Anyway, things went from bad to worse and he was excommunicated after an 1899 broadside of articles against the Church. He died shortly afterward.
… it is perhaps best to see Mivart as an early theistic evolutionist who rejected the overreaching of Darwinian explanation. He wanted the Church to accept a Darwinism of the body but not of the soul. He probably never considered that the battle could not possibly stop there—because Darwinists never intended it to. It was the soul they were after. So in the end, his interpretation was accepted neither by the materialist Darwinists nor by the Catholic Church.
But Mivart’s friends bailed him out (literally) post-mortem. They provided evidence that he was of unsound mind due to his final illness (diabetes) at the time he wrote the articles considered most objectionable. This evidence was accepted, and he was formally re-buried as a Catholic in 1904.
These Catholic intellectuals were all bucking a cultural tidal wave that, for over a century, has successfully reimagined the human being as just another animal.
Today, any mediocrity can be a Darwinist. In fact, any yay-hoo can be a Darwinist, as my mailbox attests.
The Darwinist message, as we have seen, was too welcome to modern life to require evidence, and contrary evidence is a form of blasphemy.
The intelligent design community and its sympathizers are their legitimate heirs today, as you will see if you read more on their work. However, a final note: The Vatican must be cautious extending much support in the current environment. Why? Basically, because they expect you to lose. They expect that:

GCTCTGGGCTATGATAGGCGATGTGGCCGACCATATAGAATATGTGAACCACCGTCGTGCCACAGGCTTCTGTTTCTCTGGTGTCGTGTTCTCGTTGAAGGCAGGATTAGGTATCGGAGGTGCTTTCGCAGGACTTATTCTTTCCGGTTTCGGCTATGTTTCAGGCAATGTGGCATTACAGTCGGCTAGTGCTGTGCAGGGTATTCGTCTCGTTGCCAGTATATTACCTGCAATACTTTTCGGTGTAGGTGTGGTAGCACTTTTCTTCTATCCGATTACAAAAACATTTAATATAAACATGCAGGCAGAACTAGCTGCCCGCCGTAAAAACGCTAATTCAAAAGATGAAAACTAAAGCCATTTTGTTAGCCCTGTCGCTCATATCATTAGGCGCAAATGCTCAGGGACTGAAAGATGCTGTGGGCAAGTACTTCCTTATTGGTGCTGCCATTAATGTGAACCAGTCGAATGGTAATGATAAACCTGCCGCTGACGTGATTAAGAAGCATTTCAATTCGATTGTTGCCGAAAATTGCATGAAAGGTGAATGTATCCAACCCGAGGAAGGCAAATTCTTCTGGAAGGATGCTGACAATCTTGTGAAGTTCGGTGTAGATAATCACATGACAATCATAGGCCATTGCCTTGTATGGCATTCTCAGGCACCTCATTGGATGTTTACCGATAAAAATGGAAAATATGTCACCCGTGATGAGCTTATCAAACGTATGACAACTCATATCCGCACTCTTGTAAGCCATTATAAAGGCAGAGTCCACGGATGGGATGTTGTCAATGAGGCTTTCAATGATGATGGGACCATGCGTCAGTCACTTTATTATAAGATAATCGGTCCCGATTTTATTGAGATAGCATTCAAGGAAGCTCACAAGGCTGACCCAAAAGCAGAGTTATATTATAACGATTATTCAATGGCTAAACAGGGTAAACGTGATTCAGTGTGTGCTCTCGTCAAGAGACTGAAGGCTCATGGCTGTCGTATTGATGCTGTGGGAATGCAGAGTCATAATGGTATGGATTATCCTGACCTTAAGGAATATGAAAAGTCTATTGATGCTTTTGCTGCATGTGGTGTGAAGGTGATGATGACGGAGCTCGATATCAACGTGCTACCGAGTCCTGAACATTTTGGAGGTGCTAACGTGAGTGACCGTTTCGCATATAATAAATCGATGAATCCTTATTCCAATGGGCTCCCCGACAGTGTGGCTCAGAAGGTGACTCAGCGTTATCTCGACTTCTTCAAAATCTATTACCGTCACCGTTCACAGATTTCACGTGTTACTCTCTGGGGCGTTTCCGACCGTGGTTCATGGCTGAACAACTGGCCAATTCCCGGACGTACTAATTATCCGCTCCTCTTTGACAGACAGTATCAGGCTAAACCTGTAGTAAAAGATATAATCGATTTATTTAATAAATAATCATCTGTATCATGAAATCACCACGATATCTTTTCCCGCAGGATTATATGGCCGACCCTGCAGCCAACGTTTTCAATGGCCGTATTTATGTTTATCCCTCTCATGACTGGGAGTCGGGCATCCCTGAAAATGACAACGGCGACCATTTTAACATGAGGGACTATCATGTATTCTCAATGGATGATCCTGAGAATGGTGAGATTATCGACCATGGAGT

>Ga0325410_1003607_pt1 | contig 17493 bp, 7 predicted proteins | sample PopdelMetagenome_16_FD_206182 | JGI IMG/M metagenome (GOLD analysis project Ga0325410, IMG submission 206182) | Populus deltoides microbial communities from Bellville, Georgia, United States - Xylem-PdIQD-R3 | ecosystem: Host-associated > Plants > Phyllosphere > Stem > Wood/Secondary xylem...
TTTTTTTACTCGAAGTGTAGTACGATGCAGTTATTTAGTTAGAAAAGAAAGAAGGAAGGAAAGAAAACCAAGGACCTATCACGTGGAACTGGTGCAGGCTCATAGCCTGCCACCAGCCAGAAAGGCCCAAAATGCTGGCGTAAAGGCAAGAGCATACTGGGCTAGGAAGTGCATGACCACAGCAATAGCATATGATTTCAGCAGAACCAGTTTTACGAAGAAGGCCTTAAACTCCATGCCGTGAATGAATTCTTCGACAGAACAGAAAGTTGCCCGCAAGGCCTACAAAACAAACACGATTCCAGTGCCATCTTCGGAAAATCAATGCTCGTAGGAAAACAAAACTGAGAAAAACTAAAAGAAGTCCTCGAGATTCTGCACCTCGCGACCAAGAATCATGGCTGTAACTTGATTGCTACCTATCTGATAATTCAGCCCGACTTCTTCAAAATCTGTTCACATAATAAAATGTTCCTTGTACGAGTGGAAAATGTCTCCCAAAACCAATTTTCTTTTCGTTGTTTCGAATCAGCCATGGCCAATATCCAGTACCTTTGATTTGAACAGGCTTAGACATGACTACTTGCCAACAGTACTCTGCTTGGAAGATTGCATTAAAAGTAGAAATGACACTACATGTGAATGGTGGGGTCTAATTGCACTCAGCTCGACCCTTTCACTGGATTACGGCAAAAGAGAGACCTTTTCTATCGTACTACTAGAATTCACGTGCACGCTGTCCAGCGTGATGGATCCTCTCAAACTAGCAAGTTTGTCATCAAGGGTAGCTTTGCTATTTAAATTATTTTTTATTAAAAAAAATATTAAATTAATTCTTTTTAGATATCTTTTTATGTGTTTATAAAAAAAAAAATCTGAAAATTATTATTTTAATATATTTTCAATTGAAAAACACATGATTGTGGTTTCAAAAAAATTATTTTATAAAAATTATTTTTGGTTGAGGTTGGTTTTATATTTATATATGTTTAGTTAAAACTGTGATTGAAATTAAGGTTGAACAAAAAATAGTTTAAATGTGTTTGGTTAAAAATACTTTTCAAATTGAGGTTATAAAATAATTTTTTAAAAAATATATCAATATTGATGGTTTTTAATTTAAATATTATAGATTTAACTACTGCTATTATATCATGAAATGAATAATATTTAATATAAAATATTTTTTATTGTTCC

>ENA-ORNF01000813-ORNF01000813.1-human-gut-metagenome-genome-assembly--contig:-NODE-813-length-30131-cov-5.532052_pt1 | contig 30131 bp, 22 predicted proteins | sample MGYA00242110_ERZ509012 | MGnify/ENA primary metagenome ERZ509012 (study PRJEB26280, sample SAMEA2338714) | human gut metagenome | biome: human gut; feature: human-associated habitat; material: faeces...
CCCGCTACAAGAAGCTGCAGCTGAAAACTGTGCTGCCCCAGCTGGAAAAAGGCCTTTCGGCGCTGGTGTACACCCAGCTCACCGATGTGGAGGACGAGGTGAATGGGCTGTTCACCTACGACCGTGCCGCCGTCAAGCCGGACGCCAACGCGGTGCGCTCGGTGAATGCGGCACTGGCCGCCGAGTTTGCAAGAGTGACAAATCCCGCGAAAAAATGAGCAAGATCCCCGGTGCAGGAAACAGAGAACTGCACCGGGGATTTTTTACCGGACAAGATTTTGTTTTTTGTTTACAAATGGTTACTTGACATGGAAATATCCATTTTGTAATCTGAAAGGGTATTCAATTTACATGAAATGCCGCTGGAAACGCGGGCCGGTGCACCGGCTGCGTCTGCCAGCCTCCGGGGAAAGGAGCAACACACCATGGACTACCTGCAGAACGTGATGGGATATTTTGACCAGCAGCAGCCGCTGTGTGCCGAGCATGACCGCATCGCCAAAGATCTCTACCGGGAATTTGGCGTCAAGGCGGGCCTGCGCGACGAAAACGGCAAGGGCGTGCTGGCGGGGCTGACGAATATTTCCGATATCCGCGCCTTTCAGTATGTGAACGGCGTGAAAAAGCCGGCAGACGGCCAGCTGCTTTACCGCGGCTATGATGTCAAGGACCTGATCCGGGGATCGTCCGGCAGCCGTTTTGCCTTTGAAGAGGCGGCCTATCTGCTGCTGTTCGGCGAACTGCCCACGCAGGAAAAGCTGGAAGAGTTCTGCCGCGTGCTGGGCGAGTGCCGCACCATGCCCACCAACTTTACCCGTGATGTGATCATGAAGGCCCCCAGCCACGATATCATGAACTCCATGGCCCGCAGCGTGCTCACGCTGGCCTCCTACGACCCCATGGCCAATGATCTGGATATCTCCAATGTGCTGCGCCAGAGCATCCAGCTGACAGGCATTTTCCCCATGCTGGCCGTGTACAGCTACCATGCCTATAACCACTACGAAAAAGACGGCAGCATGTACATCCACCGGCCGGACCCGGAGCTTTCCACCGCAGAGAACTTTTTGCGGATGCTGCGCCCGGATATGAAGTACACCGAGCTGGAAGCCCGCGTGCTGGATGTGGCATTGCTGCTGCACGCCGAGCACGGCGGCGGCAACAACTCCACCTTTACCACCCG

– One hundred years from now, Catholic Darwinists will still have tenure, ID-friendly profs will still be persecuted, and there will still be no real evidence for massive changes in life forms based on Darwinism.
– Darwinism will continue to underpin the fabric of post-modern life, and explain why “evolution” determines whether you cheat on your spouse or don’t and why someone doubts a highly politicized science nostrum like second-hand smoke. Under Darwinism’s rule, that latter point will always be explained in terms of a brain function or glitch or genes or what supposedly helped cave ancestors survive. Real life explanations like: “I think claims about danger from second hand smoke are just a ploy to get kids away from smokes, and collect more fines from adults.” are not on the radar because Darwinism denies the reality of the mind.
You see,the fatal words are “I think.”
In conclusion, I think your main risk is being overwhelmed and drowned out rather than confuted.
One can believe and propagate anything at all if a Darwinian explanation can somehow be constructed. You support it all, including persecution of dissenters, through your taxes.
In conclusion, I think your main risk is being overwhelmed and drowned out rather than confuted. Darwinism is now a sea of nonsense and contradiction, and fighting the sea is not a day’s work. For the ID community, as for the Dutch, it is a long-term strategy.